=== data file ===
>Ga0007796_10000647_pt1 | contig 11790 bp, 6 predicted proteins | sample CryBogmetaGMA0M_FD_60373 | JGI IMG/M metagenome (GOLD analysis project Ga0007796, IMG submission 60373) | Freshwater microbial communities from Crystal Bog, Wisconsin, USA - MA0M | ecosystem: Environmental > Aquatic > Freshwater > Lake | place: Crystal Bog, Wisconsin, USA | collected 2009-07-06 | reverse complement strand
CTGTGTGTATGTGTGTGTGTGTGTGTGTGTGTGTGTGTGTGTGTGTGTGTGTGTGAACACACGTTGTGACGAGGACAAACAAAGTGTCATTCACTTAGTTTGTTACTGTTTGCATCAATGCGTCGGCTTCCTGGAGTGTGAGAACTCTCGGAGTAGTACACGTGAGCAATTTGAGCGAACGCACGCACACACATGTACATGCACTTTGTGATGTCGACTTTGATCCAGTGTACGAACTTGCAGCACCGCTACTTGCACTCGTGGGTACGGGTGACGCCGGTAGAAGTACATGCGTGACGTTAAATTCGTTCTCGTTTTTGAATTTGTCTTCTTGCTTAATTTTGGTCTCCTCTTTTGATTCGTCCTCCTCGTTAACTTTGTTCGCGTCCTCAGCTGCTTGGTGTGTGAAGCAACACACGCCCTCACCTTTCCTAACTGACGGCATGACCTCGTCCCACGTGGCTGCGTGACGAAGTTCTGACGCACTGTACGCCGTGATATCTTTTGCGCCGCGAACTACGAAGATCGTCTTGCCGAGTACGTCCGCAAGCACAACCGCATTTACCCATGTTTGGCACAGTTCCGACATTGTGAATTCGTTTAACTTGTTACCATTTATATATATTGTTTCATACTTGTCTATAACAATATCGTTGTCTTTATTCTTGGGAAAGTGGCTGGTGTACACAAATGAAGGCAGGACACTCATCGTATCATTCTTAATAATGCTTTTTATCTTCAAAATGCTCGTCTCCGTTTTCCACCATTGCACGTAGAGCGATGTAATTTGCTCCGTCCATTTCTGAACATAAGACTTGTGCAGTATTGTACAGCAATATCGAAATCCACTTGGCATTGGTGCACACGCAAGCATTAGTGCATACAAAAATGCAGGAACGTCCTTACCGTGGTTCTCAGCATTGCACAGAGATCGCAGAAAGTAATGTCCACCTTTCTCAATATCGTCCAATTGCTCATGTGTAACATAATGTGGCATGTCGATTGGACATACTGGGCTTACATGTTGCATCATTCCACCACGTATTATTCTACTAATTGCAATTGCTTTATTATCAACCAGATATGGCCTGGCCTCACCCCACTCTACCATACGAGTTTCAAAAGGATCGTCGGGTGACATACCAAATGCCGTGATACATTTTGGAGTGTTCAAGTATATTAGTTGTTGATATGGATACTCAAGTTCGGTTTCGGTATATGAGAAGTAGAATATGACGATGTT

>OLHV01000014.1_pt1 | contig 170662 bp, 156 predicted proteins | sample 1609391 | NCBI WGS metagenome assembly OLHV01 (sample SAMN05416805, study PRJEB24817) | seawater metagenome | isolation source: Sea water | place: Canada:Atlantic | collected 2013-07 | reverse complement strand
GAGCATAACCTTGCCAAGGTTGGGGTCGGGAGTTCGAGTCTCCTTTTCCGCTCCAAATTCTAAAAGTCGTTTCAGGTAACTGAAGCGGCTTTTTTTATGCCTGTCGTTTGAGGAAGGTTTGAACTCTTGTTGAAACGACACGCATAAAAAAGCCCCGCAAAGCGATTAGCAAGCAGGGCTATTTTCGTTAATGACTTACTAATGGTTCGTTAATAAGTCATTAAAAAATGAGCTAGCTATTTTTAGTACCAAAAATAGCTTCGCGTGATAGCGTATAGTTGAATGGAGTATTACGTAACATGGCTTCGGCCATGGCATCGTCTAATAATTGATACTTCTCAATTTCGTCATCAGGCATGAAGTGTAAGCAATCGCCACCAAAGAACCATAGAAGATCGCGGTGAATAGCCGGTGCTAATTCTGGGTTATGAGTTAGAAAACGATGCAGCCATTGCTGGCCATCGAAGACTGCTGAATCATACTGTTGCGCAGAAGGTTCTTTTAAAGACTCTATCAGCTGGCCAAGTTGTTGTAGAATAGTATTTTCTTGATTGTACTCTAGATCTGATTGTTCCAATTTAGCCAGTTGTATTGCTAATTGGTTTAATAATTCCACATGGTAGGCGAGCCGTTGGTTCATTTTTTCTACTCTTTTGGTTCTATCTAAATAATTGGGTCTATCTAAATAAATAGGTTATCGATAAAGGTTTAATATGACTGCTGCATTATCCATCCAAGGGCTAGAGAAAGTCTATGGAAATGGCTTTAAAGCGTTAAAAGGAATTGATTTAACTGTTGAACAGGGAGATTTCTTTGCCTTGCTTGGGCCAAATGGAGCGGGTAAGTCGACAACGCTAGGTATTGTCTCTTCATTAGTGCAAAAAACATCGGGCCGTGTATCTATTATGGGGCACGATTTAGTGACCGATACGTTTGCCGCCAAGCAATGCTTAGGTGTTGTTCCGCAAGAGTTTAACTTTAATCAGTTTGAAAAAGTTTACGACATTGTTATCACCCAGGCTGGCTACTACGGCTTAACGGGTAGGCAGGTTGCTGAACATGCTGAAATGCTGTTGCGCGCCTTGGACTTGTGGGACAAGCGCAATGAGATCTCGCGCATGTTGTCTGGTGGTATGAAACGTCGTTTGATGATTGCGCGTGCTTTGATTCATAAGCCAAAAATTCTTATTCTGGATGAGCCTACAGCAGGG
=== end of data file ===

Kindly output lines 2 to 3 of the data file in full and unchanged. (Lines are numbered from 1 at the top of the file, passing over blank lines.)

CTGTGTGTATGTGTGTGTGTGTGTGTGTGTGTGTGTGTGTGTGTGTGTGTGTGTGAACACACGTTGTGACGAGGACAAACAAAGTGTCATTCACTTAGTTTGTTACTGTTTGCATCAATGCGTCGGCTTCCTGGAGTGTGAGAACTCTCGGAGTAGTACACGTGAGCAATTTGAGCGAACGCACGCACACACATGTACATGCACTTTGTGATGTCGACTTTGATCCAGTGTACGAACTTGCAGCACCGCTACTTGCACTCGTGGGTACGGGTGACGCCGGTAGAAGTACATGCGTGACGTTAAATTCGTTCTCGTTTTTGAATTTGTCTTCTTGCTTAATTTTGGTCTCCTCTTTTGATTCGTCCTCCTCGTTAACTTTGTTCGCGTCCTCAGCTGCTTGGTGTGTGAAGCAACACACGCCCTCACCTTTCCTAACTGACGGCATGACCTCGTCCCACGTGGCTGCGTGACGAAGTTCTGACGCACTGTACGCCGTGATATCTTTTGCGCCGCGAACTACGAAGATCGTCTTGCCGAGTACGTCCGCAAGCACAACCGCATTTACCCATGTTTGGCACAGTTCCGACATTGTGAATTCGTTTAACTTGTTACCATTTATATATATTGTTTCATACTTGTCTATAACAATATCGTTGTCTTTATTCTTGGGAAAGTGGCTGGTGTACACAAATGAAGGCAGGACACTCATCGTATCATTCTTAATAATGCTTTTTATCTTCAAAATGCTCGTCTCCGTTTTCCACCATTGCACGTAGAGCGATGTAATTTGCTCCGTCCATTTCTGAACATAAGACTTGTGCAGTATTGTACAGCAATATCGAAATCCACTTGGCATTGGTGCACACGCAAGCATTAGTGCATACAAAAATGCAGGAACGTCCTTACCGTGGTTCTCAGCATTGCACAGAGATCGCAGAAAGTAATGTCCACCTTTCTCAATATCGTCCAATTGCTCATGTGTAACATAATGTGGCATGTCGATTGGACATACTGGGCTTACATGTTGCATCATTCCACCACGTATTATTCTACTAATTGCAATTGCTTTATTATCAACCAGATATGGCCTGGCCTCACCCCACTCTACCATACGAGTTTCAAAAGGATCGTCGGGTGACATACCAAATGCCGTGATACATTTTGGAGTGTTCAAGTATATTAGTTGTTGATATGGATACTCAAGTTCGGTTTCGGTATATGAGAAGTAGAATATGACGATGTT

>OLHV01000014.1_pt1 | contig 170662 bp, 156 predicted proteins | sample 1609391 | NCBI WGS metagenome assembly OLHV01 (sample SAMN05416805, study PRJEB24817) | seawater metagenome | isolation source: Sea water | place: Canada:Atlantic | collected 2013-07 | reverse complement strand